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Technics 1210 MK5G Review - By ProfessorBX

“This type of s—t happens every day...”

It is not an uncommon practice in the DJ industry to essentially repackage an old product with a couple minor updates and sell it off as a new product. Sometimes these differences are actually fairly large (sk2-sk2f), while other times they are beyond minor (05pro-05pro2). One company that has pretty much bucked this trend though is Panasonic with their line of turntables, releasing only one (non Japanese exclusive) update to their sl-1200mk2 turntable, the only slightly updated 1200mk3d. So when news started to spread of the first major update to the 1200's design in 25 years, it made folks listen. So now the only question remains-are these changes enough to keep the 1200 competitive compared to newer turntables from Vestax, Numark, and others, or is this simply a last gasp on the part of Panasonic before they kill off their DJ cash cow?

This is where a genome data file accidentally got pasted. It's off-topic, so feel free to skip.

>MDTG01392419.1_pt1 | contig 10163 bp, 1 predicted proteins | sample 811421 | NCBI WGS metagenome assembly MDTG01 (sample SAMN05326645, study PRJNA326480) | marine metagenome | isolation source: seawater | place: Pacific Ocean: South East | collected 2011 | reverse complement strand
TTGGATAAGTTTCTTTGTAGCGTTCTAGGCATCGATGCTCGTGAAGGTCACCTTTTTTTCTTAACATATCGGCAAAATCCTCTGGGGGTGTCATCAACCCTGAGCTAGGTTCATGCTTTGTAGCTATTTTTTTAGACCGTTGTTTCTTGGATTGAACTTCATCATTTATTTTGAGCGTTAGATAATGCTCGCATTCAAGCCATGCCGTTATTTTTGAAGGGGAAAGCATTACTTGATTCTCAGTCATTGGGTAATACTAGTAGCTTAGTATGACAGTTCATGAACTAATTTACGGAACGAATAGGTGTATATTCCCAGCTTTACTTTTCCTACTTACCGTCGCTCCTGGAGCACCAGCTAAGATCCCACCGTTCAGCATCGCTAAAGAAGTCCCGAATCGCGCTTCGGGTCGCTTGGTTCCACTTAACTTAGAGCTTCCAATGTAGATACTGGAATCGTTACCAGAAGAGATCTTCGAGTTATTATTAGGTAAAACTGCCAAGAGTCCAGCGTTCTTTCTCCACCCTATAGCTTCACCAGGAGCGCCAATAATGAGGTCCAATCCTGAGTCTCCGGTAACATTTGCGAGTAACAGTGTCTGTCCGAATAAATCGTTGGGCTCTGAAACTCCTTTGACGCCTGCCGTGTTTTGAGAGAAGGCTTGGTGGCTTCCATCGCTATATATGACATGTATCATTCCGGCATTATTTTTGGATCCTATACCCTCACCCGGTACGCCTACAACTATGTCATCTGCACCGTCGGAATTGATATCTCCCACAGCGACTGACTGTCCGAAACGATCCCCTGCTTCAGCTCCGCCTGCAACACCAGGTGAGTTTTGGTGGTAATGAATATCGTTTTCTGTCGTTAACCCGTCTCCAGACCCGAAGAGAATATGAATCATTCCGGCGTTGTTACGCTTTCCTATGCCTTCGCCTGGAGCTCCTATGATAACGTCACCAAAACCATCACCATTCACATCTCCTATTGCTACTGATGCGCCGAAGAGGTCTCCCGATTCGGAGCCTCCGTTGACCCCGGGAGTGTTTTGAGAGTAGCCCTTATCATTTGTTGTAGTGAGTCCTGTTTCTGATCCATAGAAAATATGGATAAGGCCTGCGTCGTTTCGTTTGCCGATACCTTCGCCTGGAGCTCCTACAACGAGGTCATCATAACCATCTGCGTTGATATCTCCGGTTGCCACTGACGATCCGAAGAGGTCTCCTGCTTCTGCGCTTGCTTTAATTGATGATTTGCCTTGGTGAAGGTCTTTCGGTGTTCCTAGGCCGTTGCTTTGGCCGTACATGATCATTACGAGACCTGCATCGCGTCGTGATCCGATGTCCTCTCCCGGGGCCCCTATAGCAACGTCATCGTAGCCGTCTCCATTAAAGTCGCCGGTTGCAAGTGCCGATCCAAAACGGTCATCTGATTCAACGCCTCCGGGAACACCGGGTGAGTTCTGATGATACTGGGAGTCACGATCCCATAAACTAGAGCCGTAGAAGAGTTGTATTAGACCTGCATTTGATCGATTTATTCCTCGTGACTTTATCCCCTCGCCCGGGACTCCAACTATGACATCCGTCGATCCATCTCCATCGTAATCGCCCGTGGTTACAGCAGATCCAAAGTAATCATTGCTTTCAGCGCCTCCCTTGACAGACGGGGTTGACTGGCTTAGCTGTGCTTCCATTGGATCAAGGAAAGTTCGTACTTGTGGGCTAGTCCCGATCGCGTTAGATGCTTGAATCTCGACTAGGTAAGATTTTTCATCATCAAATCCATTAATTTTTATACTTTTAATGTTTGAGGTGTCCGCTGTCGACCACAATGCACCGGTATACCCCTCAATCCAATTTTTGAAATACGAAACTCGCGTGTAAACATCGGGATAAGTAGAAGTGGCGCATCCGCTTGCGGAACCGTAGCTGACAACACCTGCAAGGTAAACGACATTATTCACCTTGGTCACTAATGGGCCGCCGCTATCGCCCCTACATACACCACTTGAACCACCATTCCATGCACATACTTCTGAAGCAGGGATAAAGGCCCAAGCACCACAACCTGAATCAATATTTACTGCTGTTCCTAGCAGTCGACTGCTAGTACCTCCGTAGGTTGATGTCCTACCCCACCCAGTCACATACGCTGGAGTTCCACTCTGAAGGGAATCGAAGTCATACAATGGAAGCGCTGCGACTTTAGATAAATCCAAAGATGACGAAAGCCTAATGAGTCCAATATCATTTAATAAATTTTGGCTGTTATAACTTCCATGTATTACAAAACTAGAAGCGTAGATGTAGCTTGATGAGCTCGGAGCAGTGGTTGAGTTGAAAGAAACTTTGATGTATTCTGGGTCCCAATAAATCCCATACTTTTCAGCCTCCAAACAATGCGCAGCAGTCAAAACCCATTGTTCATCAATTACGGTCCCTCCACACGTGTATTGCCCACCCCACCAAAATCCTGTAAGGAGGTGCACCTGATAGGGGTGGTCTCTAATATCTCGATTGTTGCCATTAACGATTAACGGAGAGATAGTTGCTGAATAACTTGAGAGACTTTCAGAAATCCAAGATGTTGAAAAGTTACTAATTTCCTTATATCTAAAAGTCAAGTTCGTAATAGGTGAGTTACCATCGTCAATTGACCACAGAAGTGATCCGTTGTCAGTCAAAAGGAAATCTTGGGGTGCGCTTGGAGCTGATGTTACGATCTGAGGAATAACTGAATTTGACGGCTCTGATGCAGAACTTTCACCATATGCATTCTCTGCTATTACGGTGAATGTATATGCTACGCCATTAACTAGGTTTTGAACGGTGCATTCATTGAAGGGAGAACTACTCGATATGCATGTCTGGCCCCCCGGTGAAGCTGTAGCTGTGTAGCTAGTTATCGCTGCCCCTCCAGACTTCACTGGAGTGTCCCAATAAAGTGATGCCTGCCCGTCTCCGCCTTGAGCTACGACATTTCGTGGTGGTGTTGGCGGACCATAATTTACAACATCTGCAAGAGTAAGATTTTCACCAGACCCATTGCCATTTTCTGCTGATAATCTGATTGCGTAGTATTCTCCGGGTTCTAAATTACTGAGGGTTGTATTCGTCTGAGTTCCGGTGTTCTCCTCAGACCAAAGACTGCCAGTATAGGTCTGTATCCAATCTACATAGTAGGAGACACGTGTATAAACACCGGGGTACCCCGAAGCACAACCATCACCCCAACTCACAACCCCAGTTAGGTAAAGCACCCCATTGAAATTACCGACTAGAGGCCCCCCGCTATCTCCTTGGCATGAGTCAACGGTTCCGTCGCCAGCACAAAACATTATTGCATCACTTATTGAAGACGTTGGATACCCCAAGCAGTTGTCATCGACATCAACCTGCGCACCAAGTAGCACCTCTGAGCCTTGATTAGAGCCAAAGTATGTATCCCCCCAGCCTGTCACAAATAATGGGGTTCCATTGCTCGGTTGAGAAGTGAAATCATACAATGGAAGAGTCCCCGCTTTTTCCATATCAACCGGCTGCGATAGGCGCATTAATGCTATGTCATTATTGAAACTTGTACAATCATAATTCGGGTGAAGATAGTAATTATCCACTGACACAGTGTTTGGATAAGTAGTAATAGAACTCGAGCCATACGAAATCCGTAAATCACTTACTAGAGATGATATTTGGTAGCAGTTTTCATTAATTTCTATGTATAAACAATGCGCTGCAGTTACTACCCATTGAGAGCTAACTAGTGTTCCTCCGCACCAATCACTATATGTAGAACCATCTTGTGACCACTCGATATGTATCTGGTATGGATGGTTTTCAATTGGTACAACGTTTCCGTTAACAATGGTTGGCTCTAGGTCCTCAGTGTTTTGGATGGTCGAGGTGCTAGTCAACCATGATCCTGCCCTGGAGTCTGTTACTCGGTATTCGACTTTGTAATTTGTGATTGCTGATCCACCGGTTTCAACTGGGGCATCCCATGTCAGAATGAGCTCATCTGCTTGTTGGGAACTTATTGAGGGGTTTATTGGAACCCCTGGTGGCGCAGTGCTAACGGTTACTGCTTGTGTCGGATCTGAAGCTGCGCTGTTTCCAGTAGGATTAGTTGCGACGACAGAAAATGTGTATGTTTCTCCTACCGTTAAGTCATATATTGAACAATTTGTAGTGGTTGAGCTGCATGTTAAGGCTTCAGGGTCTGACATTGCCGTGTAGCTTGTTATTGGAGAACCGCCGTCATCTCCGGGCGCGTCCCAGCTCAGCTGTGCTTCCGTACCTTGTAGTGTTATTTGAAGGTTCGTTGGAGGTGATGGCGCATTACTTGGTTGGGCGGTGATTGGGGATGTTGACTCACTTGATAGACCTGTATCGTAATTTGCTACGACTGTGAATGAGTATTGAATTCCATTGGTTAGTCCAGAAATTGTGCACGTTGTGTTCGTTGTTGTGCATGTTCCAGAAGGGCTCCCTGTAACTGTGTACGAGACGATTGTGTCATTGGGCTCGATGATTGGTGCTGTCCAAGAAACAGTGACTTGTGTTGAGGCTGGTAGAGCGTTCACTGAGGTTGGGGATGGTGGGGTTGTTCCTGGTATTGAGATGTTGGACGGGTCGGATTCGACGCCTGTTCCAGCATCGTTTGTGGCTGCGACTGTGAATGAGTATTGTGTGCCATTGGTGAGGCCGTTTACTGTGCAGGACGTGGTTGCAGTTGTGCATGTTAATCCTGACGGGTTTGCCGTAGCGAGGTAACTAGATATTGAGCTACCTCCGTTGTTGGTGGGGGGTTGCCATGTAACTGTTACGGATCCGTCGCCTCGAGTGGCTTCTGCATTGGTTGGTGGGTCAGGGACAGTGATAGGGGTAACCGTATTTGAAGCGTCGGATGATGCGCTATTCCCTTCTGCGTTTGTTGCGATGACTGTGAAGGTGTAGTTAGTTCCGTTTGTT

Physical Overview

Ok, before I get into what is new, let me get into what is not new on the mk5g. First off, the motor has not been updated. This is not really a bad thing, as the 1200's motor still stands up quite well next to it's younger competitors, no matter what the paper spec says. As well, there have been no major changes to the layout or the body, though considering it's take like build there is no reason to complain. There is no reverse switch, and no DSP features such as key correct. Now, on to the differences.